Renaissance Tackles Potent Pulitzer Winner
'Cost of Living' is strong drama about disabled characters performed by disabled actors.
The rap on a strong new play, “The Cost of Living”—which won a Pulitzer in 2018 – was that it was too intense and too much about loneliness in exploring two struggling caretakers and two people with disabilities. Another knock is that playwright Martyna Majok insists that actually disabled artists should play the two disabled parts, given her truthful observation that disabled people are the largest minority group in the country, woefully under-represented in the arts.
Renaissance Theaterworks seized on the quality and humor of this play and the subtle and even kinetic connections that emerge among this onstage quartet. For this Midwest premiere through Feb. 12 at its 255 N. Water St. home, Renaissance openly embraced the disabled community in choice of cast, partner company, playbill guide and director Ben Raanan. Other plusses: 1.) Provocative storytelling doesn’t have to unfold in linear sequence (beginning, middle and end) and 2.) Patrons will see that the obviously disabled, either by accident or fate, are not the only disabled among the characters or in our lives.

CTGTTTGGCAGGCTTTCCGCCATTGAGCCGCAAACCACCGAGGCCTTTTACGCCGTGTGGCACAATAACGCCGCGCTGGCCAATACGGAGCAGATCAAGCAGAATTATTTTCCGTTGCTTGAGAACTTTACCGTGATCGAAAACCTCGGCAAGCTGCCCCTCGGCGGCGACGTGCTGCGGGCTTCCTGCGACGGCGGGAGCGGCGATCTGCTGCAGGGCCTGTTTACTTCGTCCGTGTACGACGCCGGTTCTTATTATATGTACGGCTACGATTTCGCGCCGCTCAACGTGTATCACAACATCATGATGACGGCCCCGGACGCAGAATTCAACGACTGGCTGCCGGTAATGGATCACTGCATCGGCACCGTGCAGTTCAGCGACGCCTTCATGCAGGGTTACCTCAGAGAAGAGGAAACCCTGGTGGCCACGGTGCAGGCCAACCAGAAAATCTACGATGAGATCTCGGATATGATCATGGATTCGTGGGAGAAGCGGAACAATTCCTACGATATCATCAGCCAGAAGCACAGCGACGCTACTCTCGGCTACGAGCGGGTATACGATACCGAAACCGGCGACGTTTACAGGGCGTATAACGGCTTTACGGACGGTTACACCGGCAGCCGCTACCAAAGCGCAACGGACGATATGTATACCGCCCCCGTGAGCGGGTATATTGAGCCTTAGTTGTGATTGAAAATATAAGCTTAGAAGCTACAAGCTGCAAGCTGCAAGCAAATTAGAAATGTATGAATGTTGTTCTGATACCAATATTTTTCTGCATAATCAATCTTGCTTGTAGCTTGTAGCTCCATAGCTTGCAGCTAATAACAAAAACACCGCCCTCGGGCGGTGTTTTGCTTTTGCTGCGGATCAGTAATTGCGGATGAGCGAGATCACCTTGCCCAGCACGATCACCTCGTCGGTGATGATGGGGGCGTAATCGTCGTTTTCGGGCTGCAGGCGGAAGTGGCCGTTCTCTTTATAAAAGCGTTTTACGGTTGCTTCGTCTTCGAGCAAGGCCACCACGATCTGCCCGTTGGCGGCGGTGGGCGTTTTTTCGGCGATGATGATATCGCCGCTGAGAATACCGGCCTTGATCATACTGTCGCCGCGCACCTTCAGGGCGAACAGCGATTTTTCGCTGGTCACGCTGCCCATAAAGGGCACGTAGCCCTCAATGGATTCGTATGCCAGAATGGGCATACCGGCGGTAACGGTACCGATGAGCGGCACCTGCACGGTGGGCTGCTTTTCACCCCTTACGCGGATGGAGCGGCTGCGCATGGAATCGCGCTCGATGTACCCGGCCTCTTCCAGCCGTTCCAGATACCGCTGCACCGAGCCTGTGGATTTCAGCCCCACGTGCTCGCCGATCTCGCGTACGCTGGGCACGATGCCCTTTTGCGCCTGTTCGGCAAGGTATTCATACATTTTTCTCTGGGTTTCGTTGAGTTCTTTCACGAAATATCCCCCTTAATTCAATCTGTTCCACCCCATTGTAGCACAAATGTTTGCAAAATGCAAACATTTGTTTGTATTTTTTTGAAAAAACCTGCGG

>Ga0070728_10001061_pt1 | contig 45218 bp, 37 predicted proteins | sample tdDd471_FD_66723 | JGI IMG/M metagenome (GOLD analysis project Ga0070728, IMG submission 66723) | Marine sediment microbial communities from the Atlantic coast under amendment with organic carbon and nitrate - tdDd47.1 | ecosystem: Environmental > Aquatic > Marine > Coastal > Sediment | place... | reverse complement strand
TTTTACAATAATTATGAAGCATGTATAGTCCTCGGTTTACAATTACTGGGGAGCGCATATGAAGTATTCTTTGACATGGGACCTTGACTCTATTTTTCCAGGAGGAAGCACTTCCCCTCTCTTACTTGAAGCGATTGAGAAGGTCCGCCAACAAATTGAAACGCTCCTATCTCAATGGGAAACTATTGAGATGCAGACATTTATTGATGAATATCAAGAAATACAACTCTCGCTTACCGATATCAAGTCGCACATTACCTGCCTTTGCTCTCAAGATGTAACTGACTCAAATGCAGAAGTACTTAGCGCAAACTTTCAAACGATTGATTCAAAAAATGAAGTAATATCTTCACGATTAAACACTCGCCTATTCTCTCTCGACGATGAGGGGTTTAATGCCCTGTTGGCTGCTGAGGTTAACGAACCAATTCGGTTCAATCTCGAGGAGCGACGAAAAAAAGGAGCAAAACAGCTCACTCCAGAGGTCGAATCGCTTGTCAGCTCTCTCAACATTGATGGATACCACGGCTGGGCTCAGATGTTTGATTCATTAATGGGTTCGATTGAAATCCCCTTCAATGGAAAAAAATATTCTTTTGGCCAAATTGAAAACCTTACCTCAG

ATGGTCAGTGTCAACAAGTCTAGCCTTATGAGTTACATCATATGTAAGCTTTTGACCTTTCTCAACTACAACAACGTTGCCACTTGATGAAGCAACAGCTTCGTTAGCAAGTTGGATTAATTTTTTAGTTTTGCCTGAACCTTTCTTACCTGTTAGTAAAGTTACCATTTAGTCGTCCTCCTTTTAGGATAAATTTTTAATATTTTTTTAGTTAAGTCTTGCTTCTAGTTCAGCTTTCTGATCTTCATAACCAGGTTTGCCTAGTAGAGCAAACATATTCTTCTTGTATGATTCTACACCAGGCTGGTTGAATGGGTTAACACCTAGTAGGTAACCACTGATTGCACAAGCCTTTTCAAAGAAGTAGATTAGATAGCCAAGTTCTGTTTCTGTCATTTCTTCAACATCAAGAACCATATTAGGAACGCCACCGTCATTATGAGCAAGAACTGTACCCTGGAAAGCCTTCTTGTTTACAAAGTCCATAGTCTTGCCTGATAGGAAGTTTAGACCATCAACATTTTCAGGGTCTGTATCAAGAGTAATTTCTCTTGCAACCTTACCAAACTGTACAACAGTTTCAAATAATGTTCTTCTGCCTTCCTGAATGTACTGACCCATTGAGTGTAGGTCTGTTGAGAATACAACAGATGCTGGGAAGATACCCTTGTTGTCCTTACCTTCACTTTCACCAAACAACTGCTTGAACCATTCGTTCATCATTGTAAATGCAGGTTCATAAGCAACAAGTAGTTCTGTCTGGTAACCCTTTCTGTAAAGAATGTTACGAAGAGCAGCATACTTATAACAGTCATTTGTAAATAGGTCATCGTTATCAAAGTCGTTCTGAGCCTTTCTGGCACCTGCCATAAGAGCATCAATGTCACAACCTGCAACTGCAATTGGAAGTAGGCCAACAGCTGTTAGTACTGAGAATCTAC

There is a danger in giving away too much of the plot. The strength of Raanan’s direction is honest interaction in the basic functions of life and letting knowledge come through observation. The human connections that emerge are not what the characters expected. Inch by inch we learn what is going on as the caretakers learn to tend for their subjects – with some provoking on both sides.
As Ani, the sullen and perceptive wife injured severely in car crash, Regan Linton is a captivatingly precise performer whose mental honesty underlines each look and makes us think about her physical disability in new ways. In one provocative scene she is submerged in a bathtub as she and Eddie talk their way into an accommodation, both revealing vital truths about what draws people to each other.
Meanwhile Jess, a displaced immigrant working late nights in bars, feeling isolated by the rich despite her education, seeks a caretaker job with John, a well-off but severely disabled grad student who grills her in his penetrating halting manner about why she wants the job of shaving and washing him — and will she stick with it despite her naivete about this sort of work?
John is played by Jamie Rizzo, a disabled actor new to live performance but hardly new to devastating one liners. His cautious watchful delivery becomes attractive. Intimacy of contact, and the need for contact, are keys to understanding this play.
As a side note, I don’t completely agree with the author that every time a non-disabled actor plays a disabled part that is a signal of a “shame-based narrative.” But the statistical evidence is overwhelming that capable disabled actors are being denied opportunities. This production demonstrate they should have their chances.